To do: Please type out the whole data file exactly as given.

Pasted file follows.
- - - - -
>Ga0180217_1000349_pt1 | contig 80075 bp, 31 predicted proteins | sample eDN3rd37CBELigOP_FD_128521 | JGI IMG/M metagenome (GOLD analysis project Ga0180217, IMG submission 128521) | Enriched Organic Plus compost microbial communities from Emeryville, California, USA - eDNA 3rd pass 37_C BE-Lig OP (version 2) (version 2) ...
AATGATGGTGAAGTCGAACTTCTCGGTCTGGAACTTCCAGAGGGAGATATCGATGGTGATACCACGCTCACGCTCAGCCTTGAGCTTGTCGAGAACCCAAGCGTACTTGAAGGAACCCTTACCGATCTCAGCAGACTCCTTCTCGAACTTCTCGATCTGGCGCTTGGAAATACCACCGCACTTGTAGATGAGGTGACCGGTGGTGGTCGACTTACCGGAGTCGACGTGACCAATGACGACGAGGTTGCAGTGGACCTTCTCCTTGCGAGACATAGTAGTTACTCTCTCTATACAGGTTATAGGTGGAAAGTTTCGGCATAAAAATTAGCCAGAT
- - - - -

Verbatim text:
>Ga0180217_1000349_pt1 | contig 80075 bp, 31 predicted proteins | sample eDN3rd37CBELigOP_FD_128521 | JGI IMG/M metagenome (GOLD analysis project Ga0180217, IMG submission 128521) | Enriched Organic Plus compost microbial communities from Emeryville, California, USA - eDNA 3rd pass 37_C BE-Lig OP (version 2) (version 2) ...
AATGATGGTGAAGTCGAACTTCTCGGTCTGGAACTTCCAGAGGGAGATATCGATGGTGATACCACGCTCACGCTCAGCCTTGAGCTTGTCGAGAACCCAAGCGTACTTGAAGGAACCCTTACCGATCTCAGCAGACTCCTTCTCGAACTTCTCGATCTGGCGCTTGGAAATACCACCGCACTTGTAGATGAGGTGACCGGTGGTGGTCGACTTACCGGAGTCGACGTGACCAATGACGACGAGGTTGCAGTGGACCTTCTCCTTGCGAGACATAGTAGTTACTCTCTCTATACAGGTTATAGGTGGAAAGTTTCGGCATAAAAATTAGCCAGAT